There are so many reasons to setting up your own home composting project - it lessens the amount of domestic waste, directly eases the burden of public waste disposal, saving resources and reducing pollution while at the same time providing nutrients for the soil that you use in your garden - vital green pockets within the city.
If you have already understood the most basic formula of home compost, which is:
Raw materials (i.e. organic waste) + Time (2 - 3 months) + Container (to keep the waste) + Natural organic decomposition process = COMPOST that nourishes the earth, you are ready to start making your own home compost!
A proper vessel is needed to store waste and initiate the composting process. The amount of organic waste produced in your home will determine the size of the container. There are many different types of viable containers including those made from plastic or ceramic. Special compost buckets that are particularly durable can be ordered from either Daily Dump or the Foundation for Greentech Environmental Systems, however, simple, cheap buckets are great and as effective as any other container. A good example of an excellent container is a big trash can. A few holes have to be made in your bucket to allow for air circulation. Furthermore, a stand is needed in order to prevent rusting. Lastly, the bucket should be placed in a sunny area to ensure optimal composting.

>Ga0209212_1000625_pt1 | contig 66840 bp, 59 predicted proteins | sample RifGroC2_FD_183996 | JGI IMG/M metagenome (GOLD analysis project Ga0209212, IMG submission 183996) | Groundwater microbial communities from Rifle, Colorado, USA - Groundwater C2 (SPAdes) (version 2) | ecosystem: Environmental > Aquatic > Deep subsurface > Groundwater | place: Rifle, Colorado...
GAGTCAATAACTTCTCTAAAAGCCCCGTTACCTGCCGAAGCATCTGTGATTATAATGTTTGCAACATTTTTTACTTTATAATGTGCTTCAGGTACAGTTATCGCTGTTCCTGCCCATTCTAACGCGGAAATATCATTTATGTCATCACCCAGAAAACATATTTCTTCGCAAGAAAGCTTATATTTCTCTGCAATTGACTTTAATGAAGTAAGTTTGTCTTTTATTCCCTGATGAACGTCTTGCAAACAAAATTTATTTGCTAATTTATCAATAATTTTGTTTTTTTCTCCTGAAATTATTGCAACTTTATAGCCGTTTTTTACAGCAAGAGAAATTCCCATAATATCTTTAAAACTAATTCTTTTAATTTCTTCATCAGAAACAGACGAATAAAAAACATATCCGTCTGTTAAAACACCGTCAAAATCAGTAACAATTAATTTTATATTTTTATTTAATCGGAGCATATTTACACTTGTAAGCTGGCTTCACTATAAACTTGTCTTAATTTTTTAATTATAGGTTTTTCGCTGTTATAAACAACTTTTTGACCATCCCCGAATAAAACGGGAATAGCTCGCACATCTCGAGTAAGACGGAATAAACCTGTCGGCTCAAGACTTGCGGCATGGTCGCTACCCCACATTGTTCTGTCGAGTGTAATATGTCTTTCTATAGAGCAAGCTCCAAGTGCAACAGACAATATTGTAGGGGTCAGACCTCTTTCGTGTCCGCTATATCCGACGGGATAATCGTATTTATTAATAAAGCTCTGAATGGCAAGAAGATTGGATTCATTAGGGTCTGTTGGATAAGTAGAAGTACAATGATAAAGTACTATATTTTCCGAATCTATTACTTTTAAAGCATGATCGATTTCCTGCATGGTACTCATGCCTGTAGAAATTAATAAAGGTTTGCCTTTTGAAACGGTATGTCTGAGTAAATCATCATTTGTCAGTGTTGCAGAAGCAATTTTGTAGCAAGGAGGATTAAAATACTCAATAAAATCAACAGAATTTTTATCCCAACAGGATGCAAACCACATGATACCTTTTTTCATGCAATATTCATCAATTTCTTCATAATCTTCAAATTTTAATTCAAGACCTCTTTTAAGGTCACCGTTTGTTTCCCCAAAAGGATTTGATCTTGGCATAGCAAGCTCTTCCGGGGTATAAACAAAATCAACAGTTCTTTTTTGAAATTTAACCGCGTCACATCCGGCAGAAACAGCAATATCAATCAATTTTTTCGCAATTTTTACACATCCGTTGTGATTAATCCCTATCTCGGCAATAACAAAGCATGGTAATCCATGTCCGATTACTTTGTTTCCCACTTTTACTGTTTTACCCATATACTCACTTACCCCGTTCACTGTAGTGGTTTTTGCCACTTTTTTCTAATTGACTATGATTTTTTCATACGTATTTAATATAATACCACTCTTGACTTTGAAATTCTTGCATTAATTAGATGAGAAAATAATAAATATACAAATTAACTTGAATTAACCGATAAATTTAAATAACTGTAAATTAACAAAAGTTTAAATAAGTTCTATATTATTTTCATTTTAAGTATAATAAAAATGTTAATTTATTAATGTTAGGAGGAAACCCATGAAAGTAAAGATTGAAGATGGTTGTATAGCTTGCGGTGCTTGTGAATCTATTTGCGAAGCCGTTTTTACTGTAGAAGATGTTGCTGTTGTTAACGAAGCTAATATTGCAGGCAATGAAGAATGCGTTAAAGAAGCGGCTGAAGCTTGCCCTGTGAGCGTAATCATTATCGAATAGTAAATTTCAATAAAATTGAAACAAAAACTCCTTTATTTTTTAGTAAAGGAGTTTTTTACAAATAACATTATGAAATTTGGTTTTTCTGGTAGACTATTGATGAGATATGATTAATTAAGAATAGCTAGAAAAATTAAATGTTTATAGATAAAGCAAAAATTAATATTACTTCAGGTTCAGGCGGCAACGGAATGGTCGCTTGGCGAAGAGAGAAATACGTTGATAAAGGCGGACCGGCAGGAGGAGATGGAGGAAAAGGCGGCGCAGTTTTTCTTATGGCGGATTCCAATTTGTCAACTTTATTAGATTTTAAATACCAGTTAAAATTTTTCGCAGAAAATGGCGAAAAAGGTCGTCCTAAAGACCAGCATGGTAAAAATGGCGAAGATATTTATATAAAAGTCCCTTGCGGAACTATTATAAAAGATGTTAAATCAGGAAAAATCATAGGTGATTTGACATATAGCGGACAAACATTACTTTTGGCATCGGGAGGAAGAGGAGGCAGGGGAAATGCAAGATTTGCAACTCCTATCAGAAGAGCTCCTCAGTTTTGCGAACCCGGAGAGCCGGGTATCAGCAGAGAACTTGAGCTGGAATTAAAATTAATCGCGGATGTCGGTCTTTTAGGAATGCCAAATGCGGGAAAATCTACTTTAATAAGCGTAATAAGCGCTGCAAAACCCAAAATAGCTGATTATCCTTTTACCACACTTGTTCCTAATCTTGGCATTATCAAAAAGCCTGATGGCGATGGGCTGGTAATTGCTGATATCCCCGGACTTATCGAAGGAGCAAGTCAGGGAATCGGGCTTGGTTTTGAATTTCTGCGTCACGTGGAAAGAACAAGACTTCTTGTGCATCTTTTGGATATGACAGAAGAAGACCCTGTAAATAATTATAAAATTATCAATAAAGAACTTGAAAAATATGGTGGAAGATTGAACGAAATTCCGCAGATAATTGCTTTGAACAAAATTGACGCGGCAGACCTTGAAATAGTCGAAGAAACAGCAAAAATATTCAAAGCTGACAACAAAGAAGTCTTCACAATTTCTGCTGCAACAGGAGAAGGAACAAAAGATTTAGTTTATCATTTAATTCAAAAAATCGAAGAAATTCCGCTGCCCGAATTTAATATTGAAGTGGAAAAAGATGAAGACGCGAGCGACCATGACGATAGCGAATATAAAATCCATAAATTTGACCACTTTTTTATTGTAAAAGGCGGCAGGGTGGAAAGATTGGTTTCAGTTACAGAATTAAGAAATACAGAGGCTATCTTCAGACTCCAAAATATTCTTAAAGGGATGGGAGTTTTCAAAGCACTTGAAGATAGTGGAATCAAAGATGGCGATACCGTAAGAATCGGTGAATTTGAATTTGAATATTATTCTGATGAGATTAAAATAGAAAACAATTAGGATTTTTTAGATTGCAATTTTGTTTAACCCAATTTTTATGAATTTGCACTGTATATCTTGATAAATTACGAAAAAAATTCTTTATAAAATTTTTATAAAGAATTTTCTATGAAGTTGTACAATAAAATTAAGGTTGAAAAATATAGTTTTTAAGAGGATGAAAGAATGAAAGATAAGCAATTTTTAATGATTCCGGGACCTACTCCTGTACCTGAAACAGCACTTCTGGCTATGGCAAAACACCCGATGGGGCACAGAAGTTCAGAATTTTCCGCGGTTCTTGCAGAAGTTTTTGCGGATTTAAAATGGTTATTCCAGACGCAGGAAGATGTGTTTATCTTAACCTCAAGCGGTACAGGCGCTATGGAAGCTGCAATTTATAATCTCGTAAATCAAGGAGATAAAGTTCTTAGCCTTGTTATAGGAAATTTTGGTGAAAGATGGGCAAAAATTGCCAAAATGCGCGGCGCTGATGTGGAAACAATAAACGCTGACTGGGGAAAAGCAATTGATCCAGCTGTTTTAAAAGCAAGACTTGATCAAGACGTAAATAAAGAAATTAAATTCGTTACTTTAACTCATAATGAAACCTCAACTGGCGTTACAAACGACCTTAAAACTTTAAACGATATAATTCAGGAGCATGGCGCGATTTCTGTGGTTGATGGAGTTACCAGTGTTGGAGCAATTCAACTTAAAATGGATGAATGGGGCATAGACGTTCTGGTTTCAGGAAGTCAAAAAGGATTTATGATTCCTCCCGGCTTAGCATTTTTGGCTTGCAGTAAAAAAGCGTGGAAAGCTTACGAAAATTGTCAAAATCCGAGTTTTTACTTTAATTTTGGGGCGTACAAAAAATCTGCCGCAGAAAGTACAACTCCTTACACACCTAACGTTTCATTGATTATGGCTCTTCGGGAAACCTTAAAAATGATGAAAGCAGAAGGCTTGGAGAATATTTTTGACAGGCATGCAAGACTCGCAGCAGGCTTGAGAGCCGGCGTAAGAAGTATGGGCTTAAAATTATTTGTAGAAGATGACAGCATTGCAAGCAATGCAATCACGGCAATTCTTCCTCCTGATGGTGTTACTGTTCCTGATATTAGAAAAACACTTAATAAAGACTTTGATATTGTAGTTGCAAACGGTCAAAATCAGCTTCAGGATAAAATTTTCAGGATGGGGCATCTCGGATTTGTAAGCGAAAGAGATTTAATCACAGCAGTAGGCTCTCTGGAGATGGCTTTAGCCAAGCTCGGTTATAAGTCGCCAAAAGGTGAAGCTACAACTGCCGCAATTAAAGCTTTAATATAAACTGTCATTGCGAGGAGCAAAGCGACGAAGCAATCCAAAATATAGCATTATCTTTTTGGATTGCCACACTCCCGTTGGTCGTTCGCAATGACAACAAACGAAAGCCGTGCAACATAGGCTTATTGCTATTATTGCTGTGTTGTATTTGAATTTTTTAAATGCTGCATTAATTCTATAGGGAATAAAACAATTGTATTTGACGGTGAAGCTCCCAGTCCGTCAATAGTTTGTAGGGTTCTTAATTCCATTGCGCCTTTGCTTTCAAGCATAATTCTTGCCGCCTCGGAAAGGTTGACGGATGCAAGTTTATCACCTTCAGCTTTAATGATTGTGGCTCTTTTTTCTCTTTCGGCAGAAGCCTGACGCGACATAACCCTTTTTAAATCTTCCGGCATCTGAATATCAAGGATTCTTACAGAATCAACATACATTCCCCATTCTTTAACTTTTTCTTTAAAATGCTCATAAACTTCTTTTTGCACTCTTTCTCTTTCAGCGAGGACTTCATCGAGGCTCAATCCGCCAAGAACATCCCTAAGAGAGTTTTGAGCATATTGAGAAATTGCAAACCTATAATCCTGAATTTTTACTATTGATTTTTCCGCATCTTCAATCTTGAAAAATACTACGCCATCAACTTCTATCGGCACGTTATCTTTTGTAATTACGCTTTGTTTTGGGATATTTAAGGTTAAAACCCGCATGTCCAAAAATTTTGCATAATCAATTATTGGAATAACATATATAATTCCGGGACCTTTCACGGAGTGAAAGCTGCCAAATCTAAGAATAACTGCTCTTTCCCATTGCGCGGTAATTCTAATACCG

2. Waste Seperation
If you haven't started waste seperation , this is the right time to start. Organic waste such as vegetable waste and fruit peels along with some old newspaper is all that you need for composting.
The easiest part. All that is necessary is that you place your organic waste in the container daily and close the lid.
The compost should not be kept too dry nor too wet. If it is too dry, water should be added; if it is too wet, add dry leaves to it. Stir the contents of the container from time to time in order to encourage decomposition. Remember, sunlight is important.
5. Using your compost
After around 60-90 days your compost should be ready. The compost should be dark brown with a good odour This means that it contains plenty of nutrients. You can use the compost either in your own garden , for growing vegetables or can simply return it to nature.
Visit website and community organisations involved in home composting projects. Ask your fellow home composters if you have problems and post your experiences too. Most importantly, spread the word on the benefits of home composting. For a broader look at soil health in a global context, check out e-learning platform Allversity's series on 'Understanding Soil'.
Another simple way of producing nutrient-rich fertiliser is to create your own worm farm. Worms feeds on organic scraps and the excrement they produce can then be used in the garden.